Filmmaker hopes to shed light on living with color blindness

The FAA has tight restrictions on giving people with color vision deficiencies their wings, a topic explained in Life Without Color.

The FAA has tight restrictions on giving people with color vision deficiencies their wings, a topic explained in Life Without Color.

By Michelle Williams

Filmmaker Robb Jacobson has a vivid story to tell, one that has affected him personally but has impacted others in much deeper ways.



Jacobson, a 2008 Zionsville Community High School graduate, is creating a documentary called “Life Without Color” that outlines some of the challenges people with color vision deficiencies face, both on a daily basis and long term.

When Jacobson was a freshman at ZCHS, science teacher Steve Cripe introduced his students to the Ishihara Color Vision Test. Jacobson then discovered his own red-green color-blindness, but he did not think much about it at the time.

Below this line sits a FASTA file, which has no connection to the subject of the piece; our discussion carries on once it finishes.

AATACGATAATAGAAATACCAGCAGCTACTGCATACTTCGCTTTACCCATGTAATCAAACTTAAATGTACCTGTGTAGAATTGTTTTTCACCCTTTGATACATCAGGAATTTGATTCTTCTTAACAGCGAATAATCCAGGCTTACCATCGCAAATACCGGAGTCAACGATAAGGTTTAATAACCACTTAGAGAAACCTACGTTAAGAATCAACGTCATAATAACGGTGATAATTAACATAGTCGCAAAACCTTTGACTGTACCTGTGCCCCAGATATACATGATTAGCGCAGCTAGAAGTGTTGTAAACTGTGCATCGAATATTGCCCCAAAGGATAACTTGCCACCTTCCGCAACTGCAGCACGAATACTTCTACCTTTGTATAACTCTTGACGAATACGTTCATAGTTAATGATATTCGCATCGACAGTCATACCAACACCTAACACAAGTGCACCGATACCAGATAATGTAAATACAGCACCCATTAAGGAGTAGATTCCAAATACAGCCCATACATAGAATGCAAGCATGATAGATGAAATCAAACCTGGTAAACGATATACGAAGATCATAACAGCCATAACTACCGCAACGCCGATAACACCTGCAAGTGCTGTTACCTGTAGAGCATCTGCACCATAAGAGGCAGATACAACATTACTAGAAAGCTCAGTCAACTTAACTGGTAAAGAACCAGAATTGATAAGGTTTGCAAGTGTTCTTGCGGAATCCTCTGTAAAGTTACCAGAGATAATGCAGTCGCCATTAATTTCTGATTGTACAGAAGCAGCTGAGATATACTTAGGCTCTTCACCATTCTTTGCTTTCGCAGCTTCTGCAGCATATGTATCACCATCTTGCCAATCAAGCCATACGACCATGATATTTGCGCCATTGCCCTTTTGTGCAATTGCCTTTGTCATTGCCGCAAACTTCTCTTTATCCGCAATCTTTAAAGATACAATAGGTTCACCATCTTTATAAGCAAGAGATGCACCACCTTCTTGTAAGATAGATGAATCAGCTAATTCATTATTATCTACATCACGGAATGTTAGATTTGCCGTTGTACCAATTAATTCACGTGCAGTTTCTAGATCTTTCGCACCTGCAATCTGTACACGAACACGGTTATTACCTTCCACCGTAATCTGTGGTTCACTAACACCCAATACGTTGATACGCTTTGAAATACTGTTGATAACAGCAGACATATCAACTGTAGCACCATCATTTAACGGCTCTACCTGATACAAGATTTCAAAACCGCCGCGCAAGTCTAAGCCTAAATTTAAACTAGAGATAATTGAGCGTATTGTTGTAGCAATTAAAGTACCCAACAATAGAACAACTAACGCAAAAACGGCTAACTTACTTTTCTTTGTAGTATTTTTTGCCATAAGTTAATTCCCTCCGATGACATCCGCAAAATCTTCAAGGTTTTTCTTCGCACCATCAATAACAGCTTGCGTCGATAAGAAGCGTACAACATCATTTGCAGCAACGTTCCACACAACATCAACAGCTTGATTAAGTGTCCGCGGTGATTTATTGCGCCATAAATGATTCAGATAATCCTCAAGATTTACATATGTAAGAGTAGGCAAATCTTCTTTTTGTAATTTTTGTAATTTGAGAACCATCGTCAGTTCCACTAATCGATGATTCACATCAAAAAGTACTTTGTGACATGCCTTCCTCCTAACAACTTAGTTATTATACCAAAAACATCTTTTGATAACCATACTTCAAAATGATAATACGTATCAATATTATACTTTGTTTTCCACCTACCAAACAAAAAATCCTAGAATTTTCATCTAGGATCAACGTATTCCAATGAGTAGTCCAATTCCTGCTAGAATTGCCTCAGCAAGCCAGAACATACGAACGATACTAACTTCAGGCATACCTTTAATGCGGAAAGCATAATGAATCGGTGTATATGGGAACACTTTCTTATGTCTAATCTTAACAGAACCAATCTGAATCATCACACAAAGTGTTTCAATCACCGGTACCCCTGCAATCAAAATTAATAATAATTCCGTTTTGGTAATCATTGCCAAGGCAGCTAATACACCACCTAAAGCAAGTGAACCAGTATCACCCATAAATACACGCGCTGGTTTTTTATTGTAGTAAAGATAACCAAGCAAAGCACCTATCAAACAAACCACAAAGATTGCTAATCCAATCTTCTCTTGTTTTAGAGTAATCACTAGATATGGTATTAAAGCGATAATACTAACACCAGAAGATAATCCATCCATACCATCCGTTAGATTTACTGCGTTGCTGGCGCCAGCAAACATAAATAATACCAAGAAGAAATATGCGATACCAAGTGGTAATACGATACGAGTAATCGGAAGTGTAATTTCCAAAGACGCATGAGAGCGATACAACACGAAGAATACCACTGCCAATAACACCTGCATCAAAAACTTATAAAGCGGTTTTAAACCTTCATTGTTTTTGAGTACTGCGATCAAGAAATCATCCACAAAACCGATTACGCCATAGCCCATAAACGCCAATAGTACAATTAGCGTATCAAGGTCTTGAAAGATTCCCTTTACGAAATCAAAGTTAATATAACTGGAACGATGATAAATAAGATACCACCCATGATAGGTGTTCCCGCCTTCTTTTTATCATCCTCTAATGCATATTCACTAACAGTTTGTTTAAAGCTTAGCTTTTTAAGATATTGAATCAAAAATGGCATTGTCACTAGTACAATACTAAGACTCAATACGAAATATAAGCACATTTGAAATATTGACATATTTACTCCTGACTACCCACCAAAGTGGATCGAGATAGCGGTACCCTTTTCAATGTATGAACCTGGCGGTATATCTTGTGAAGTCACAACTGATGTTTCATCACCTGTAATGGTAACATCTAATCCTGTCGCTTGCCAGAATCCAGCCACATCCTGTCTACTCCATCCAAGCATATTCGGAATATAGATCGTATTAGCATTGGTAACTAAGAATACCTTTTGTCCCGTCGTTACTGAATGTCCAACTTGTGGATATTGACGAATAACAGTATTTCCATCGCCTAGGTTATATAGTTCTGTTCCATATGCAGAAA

“It didn’t change anything for me at that point,” he explains.

For people living with color vision deficiencies, driving is one common challenge – one that is possible to overcome. But the career limitations faced by this group can be emotionally shattering. They can be excluded from working in the Air Force, Navy, Coast Guard and police departments. They are unable to work as commercial pilots, astronauts, railway conductors and even electrical engineers.

The film documents the emotional impact on color-blind people who are unable to live out their career aspirations.

“Luckily I fell into a career category that does not require color vision at all,” Jacobson says. “But if someone told me tomorrow that I couldn’t make film or tell stories, I would be devastated.”

Jacobson’s goal for his film is to raise awareness about color-blindness and the medical advances that have been developed to address it. Certain contact lenses have successfully restored color vision in some cases, and Jacobson said that genetic cures exist as well. He wants to help people who have been previously unable to live out a part of their lives due to color-blindness.


Jacobson is using Kickstarter to raise the funds necessary to complete the film. The film has several sponsors that have initiated matching campaigns. The production team will use Kickstarter to raffle a signed book from professional golfer, Jack Nicklaus, who also lives with color-blindness. Learn more about the film and fundraising activities at

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